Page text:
††††††††††† Custody evaluations are governed by Minn. Stat. ß 518.167 (2002), which allows the court to order a custody evaluation in a contested custody proceeding.† The record shows that Mitnick conducted a thorough investigation.† See Minn. Stat. ß 518.167, subd. 2(a) (listing persons with whom evaluator may consult and obtain information from).† As required by Minn. Stat. ß 518.167, subd. 2(b), Mitnickís report specifically addresses the statutory factors set forth in Minn. Stat. ß 518.17 and analyzes the information considered in evaluating those factors.† Minn. Stat. ß 518.167, subd. 3, requires that the custody evaluation report be made available to counsel at least ten days before the custody hearing, and Mitnickís report was made available to counsel several months before trial. Mitnick testified at trial and was subject to cross-examination.† See id. (requiring evaluator to be available for cross-examination at custody hearing).† In addition, the district court permitted motherís expert, Gross, to review Mitnickís entire file.† Gross testified at trial, and his report was admitted into evidence.† The district court afforded mother an adequate opportunity to respond to any adverse findings in Mitnickís report.† See Scheibe v. Scheibe, 241 N.W.2d 100, 100 (Minn. 1976) (absent a waiver, an appellant in a custody case is entitled to a new hearing if it appears that the trial court based its custody decision in part upon a custody evaluation report without first giving the parties an opportunity to cross-examine the author of the report or to otherwise meet or answer adverse facts therein); VanZee v. VanZee, 302 Minn. 371, 375 266 N.W.2d 865, 867 (1974) (remanding for new trial when district court admitted custody evaluation into evidence without author being available for cross-examination).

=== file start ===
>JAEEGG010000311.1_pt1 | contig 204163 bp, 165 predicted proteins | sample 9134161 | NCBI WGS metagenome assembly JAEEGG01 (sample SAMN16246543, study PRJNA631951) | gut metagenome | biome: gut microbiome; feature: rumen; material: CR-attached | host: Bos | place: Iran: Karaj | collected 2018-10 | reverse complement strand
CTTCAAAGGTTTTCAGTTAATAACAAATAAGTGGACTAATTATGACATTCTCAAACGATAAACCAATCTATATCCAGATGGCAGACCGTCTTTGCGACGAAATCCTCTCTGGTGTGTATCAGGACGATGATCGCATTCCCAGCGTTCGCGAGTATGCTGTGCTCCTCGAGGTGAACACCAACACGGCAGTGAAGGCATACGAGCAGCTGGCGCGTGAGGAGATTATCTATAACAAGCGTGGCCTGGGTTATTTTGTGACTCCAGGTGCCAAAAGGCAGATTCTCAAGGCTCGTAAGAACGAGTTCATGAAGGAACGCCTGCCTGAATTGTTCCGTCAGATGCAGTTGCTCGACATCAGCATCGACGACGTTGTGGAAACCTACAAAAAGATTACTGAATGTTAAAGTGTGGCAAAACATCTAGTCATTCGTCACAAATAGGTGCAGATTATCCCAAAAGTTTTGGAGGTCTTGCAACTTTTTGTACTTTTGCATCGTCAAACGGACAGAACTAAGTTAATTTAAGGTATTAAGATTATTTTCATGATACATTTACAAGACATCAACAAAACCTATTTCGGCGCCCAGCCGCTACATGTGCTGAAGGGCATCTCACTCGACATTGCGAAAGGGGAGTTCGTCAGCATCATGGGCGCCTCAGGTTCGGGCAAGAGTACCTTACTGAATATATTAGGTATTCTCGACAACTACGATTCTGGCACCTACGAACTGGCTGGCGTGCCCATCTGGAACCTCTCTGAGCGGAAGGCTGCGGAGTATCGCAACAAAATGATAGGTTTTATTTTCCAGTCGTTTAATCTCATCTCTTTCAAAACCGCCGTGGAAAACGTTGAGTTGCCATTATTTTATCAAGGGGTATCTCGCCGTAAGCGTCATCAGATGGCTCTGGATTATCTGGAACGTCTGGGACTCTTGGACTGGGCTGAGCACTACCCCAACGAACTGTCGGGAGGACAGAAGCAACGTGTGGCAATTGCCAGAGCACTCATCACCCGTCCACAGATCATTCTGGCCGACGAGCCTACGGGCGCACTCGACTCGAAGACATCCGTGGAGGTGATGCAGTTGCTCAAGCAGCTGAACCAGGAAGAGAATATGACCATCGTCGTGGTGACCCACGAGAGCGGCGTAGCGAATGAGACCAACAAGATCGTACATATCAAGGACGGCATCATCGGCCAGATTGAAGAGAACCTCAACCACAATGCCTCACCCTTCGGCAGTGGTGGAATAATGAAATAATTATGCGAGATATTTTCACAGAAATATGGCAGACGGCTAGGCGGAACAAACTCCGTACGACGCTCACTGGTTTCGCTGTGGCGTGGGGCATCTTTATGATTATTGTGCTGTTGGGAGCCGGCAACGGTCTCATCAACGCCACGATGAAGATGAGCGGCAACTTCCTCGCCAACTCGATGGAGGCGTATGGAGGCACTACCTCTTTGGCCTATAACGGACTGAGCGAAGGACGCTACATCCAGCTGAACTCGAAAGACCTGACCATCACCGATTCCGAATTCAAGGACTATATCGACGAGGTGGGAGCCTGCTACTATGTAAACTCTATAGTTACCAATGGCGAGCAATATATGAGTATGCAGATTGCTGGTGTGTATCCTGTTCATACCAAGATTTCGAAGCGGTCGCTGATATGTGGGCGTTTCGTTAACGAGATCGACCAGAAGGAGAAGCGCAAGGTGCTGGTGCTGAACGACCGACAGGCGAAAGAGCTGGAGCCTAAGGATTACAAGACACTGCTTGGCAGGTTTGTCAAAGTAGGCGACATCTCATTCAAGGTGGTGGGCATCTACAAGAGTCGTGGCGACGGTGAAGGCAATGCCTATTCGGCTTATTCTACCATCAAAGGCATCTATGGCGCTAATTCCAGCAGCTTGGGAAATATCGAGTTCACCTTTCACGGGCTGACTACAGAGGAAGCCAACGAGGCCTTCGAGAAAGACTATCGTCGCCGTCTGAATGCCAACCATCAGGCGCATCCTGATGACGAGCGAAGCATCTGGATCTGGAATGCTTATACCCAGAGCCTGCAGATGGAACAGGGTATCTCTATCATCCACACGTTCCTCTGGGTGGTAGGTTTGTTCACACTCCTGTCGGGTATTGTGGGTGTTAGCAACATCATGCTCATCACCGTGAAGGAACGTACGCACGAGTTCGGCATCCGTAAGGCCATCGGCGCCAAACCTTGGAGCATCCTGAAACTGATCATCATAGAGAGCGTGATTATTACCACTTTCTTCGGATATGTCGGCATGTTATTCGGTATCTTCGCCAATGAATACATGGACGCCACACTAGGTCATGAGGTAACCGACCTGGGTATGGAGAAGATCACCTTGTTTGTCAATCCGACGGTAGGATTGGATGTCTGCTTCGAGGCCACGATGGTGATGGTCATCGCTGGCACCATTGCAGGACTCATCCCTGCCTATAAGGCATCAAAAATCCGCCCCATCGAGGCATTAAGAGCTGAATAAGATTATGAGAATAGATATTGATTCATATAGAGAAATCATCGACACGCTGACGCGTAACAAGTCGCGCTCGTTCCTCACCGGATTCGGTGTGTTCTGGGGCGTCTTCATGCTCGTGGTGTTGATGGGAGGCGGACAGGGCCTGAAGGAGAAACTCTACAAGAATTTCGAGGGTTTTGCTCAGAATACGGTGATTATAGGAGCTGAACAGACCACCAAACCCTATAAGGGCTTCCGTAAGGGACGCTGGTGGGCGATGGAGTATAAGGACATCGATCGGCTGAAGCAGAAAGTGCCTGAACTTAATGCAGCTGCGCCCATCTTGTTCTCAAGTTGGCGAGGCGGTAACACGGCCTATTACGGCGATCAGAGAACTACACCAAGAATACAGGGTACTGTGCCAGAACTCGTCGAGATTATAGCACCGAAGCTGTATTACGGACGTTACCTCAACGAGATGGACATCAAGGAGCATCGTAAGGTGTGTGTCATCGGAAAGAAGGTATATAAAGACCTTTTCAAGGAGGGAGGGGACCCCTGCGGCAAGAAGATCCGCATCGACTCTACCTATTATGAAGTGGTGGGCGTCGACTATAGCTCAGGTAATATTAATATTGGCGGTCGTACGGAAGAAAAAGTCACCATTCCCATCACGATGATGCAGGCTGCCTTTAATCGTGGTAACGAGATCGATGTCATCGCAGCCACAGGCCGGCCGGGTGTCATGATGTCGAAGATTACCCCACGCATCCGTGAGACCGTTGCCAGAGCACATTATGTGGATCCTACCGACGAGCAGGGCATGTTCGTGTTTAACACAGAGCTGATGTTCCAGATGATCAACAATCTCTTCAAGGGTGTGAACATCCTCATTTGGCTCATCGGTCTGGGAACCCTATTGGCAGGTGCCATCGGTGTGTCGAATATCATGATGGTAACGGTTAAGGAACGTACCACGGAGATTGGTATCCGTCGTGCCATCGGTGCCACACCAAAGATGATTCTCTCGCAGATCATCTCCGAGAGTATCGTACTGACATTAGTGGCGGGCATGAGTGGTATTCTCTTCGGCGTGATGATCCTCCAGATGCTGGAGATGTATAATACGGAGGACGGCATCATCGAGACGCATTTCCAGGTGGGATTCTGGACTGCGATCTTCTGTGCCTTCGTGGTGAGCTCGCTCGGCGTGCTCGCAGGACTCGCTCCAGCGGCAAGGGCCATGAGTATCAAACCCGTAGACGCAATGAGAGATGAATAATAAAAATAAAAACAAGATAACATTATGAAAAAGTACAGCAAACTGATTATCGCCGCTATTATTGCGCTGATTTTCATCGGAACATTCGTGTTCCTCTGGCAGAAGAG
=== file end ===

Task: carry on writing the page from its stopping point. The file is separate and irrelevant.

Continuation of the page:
††††††††††† Mother relies on cases involving adverse medical exams to support her argument that the district court erred in denying a second custody evaluation.† Minn. R. Civ. P. 35.01 grants the district court discretion to order an adverse medical examination on good cause shown when the physical or mental condition of a party, a partyís agent, or person under a partyís control, is in controversy.†

††††††††††† Although mother correctly argues that Minn. Stat. ß 518.17 requires the district court to consider the parentsí physical and mental health in a custody dispute, her argument for applying Minn. R. Civ. P. 35.01 to custody evaluations in dissolution proceedings is not persuasive.